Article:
The researchers added these honeys to bacteria growing in the laboratory in conditions that aimed to mimic what would be seen in chronic wounds. Chronic wounds are those which take a long time to heal properly. Aside from the wound itself, a concern is that the open wound is prone to infection which can lead to further tissue damage.
They used four different bacterial species (Baccilus subtilis, Pseudomonas aeruginosa, Escherichia coli, and Staphylococcus aureus). Some strains of Staphylococcus aureus have acquired resistance to a number of antibiotics, and these hard to treat strains are referred to as MRSA, sometimes called “superbugs”. These resistant strains were not used in this study, although the researchers have carried out research on the effects of combining honey and antibiotics on MRSA.
The researchers measured whether the honey slowed the rate at which the bacteria multiplied and looked at whether the honey affected the shape of the bacteria.
The researchers found that the different bacteria had different responses to the different honeys. The Pseudomonas aeruginosa was the least susceptible to the effects of honey.
In general, the manuka honey was the most effective at slowing the rate at which the bacteria multiplied, followed by the manuka–kanuka mixture, then the kanuka, and finally the clover honey.
The effect of the honeys on bacterial growth seemed to be related to the hydrogen peroxide in the honey, as counteracting its effects with another chemical called catalase reduced the effect of the honeys. Removing the effects of hydrogen peroxide did not completely remove the effects of the honeys, even when there were also low levels of the chemical MGO, and this effect could not be attributed to sugar alone. This suggests it is not only these chemicals having an effect.
The researchers also found that the different honeys had different effects on the different bacterial cells. This included changes in the lengths of bacterial cells, cells bursting open, and changes in the appearance of the DNA inside the cells.
The researchers concluded that the range of effects seen with different honeys reflects the variation in response “that could be expected by bacteria present in chronic wounds”, and that the findings have “important implications for the clinical application of honey in the treatment of these wounds”. For example, they recommend that clover honey is not used for infected wounds where multiple types of bacteria are present as it does not have a broad enough effect.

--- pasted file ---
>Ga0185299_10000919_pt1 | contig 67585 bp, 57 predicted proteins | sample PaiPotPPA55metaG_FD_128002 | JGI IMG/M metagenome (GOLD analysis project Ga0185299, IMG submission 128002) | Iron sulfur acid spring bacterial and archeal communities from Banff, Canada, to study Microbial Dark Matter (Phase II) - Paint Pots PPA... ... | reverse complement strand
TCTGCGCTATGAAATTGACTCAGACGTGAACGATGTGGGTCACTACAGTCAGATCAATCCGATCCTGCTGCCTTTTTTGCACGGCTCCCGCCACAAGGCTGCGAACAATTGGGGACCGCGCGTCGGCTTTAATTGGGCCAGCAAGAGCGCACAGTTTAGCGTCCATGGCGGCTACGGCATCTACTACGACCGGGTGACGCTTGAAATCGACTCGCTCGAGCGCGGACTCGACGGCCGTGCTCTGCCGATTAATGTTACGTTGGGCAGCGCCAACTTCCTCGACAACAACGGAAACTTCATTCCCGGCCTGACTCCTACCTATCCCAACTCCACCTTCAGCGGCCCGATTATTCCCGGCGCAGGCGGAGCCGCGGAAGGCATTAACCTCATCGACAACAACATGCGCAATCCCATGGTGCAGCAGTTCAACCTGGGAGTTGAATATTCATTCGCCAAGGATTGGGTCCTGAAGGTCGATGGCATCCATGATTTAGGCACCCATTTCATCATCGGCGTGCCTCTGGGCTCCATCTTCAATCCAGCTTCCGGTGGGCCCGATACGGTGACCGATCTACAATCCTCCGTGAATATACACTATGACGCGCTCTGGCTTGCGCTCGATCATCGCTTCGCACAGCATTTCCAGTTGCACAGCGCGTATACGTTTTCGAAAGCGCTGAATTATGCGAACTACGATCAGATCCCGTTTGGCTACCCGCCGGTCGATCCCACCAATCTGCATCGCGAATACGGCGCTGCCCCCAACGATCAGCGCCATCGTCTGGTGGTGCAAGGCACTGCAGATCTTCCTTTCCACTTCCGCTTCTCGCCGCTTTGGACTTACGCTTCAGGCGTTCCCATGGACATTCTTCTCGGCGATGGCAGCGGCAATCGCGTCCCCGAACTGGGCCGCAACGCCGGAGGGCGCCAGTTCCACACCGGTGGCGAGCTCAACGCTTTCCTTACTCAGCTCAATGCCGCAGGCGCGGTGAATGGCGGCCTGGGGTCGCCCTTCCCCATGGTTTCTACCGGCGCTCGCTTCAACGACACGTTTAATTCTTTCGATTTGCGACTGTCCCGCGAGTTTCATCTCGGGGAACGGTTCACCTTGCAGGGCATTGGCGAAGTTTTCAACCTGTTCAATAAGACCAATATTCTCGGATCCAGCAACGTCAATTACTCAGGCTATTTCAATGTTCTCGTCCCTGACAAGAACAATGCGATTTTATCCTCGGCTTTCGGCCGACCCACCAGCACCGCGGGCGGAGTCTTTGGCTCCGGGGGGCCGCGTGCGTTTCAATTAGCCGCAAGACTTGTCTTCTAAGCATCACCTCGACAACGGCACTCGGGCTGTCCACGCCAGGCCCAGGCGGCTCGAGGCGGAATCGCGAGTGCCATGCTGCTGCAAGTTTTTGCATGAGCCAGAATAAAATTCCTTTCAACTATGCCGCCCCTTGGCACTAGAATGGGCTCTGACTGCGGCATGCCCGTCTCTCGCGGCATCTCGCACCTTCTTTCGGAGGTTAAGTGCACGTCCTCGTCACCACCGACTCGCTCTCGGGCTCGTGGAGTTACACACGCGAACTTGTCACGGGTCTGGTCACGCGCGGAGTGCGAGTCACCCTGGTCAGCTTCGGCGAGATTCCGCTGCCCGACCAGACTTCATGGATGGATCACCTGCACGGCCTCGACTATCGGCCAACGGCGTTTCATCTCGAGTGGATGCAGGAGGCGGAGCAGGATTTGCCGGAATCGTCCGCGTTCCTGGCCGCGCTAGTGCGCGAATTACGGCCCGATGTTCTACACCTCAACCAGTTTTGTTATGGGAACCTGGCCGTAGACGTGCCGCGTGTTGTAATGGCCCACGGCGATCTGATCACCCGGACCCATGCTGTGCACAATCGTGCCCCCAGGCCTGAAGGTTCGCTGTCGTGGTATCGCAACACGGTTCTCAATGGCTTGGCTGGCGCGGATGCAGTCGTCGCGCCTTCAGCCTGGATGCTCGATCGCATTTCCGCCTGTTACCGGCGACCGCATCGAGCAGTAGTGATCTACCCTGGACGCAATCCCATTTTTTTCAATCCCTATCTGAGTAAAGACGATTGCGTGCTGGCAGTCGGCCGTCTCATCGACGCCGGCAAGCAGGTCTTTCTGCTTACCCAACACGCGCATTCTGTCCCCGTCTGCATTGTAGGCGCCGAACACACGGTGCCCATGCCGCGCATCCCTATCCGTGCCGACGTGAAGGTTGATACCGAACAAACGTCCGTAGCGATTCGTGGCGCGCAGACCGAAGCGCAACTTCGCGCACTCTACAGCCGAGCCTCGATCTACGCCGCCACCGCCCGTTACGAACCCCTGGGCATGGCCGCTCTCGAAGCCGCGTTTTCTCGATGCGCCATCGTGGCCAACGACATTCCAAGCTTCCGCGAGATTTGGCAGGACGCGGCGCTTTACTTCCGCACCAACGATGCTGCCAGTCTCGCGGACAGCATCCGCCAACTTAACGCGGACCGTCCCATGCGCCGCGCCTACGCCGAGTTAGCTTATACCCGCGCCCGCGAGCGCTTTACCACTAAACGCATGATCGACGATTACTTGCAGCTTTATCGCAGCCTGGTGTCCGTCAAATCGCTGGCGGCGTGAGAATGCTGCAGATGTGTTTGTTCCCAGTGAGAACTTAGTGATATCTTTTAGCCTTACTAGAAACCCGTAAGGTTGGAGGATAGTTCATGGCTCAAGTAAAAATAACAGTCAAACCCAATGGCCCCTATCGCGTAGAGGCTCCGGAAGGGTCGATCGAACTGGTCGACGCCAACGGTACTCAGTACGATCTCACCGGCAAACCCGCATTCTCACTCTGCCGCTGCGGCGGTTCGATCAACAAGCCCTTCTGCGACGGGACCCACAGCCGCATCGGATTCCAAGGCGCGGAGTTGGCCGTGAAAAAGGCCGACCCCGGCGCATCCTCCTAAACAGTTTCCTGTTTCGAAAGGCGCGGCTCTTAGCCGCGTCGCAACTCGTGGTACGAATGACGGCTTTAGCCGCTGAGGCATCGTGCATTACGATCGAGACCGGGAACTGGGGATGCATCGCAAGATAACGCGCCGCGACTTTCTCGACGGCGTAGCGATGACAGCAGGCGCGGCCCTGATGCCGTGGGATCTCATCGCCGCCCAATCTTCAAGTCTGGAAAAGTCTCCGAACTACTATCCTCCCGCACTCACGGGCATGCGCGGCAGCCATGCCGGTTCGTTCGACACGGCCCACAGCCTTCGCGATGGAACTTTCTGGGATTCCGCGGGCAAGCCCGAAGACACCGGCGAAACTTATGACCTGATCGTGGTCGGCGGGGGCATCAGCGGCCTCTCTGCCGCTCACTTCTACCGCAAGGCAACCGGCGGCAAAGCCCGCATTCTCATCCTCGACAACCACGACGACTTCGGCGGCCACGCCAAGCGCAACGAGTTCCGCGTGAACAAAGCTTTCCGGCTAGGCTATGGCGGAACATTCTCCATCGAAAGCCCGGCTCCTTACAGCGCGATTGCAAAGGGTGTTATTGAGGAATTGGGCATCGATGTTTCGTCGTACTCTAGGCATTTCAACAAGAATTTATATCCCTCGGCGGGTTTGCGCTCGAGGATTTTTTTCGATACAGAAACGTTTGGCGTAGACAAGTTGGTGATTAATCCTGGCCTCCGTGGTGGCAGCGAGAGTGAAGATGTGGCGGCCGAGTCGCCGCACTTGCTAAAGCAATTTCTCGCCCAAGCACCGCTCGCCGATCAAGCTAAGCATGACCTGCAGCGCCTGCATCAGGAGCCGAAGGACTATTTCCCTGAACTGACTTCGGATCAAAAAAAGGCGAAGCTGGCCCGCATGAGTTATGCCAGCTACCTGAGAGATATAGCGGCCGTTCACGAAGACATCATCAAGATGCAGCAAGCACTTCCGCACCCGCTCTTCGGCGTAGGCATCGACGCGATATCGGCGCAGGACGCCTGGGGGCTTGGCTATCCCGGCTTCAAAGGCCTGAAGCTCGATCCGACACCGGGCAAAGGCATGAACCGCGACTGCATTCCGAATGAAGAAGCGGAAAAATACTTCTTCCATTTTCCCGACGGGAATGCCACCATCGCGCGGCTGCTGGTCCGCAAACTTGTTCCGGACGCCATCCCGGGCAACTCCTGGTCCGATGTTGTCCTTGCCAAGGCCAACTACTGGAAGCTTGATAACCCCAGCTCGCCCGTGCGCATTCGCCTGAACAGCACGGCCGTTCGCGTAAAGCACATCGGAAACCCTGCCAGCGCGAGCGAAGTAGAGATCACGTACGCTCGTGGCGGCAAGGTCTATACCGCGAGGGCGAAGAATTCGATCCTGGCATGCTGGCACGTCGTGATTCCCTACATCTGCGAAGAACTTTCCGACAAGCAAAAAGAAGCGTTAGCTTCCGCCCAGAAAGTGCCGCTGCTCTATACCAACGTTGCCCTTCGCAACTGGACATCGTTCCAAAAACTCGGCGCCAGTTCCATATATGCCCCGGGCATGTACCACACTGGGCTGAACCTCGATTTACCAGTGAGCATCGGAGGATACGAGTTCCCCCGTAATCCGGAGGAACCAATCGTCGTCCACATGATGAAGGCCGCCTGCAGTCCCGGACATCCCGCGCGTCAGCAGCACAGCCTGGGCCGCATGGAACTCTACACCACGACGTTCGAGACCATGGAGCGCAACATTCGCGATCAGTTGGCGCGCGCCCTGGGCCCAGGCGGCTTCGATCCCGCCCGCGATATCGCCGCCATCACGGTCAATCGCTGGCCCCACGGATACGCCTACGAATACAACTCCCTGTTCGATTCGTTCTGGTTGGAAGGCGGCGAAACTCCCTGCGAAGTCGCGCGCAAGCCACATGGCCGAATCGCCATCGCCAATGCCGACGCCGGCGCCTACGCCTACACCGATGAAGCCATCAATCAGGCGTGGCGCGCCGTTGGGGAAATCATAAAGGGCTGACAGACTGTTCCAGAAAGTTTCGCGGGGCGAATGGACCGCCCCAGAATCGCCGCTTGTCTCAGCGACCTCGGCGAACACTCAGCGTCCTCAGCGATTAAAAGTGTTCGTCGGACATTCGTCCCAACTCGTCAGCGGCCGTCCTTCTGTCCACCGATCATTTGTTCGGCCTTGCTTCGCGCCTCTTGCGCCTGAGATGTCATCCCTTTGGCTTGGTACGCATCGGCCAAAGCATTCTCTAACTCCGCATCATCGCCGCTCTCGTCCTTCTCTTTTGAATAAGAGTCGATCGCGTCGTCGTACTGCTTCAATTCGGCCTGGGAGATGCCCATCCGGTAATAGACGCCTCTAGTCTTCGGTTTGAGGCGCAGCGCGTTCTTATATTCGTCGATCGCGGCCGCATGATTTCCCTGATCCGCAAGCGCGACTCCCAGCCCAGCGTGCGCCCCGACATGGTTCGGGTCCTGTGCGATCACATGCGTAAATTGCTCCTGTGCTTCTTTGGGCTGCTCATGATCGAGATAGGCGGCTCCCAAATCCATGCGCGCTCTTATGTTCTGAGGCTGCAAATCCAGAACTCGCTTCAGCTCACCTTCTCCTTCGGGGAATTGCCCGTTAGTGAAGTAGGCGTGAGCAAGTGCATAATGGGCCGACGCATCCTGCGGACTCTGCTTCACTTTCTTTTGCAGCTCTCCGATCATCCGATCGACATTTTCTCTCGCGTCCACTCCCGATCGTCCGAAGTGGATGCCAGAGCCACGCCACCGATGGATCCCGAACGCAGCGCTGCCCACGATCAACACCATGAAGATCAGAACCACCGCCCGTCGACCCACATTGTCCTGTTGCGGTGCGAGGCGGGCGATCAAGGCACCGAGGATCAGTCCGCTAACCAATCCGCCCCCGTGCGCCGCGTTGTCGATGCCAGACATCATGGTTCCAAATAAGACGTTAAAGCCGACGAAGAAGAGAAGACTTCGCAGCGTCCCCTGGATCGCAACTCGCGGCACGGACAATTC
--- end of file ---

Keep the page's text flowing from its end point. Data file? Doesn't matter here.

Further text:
This study provides more information about the actions of different honeys on different types of bacteria in the laboratory. There has been considerable interest in the anti-bacterial properties of honey, as it has been used since ancient times for preventing wound infection. Several modern drugs have been derived from old remedies and natural sources.
As with drugs, studies are often conducted by the suppliers or manufacturers of the product being tested, as was the case in the current study. This does not necessarily mean that the results are biased, but ideally, the findings would be confirmed in research from independent laboratories.
A recent systematic review from the Cochrane collaboration identified 25 trials assessing honey as a treatment for acute and chronic wounds. It concluded that honey dressings did not significantly speed up healing in one type of leg ulcer (venous leg ulcers) when used alongside compression of the ulcer, and could delay healing in deep burns and in ulcers caused by a sandfly bite (cutaneous Leishmaniasis). The results were slightly more encouraging for moderate burns, where the review concluded that honey may shorten healing time compared with conventional dressings, but the review authors had serious doubts about the reliability of this finding. There was not enough evidence to assess the effects of honey on other types of wounds.
While the results of this current study do support an antibacterial effect of honey, results derived in a laboratory do not necessarily translate into a real-world setting. As the authors of the current study note, “more clinical data are needed for robust statistical appraisal” of the effects of honey in wound healing in patients.
Overall, it seems likely that research into the antibacterial effects of honey will continue. Studies such as the current one in the laboratory do need to be followed up by robust randomised controlled trials to assess whether these properties translate to benefits in patients.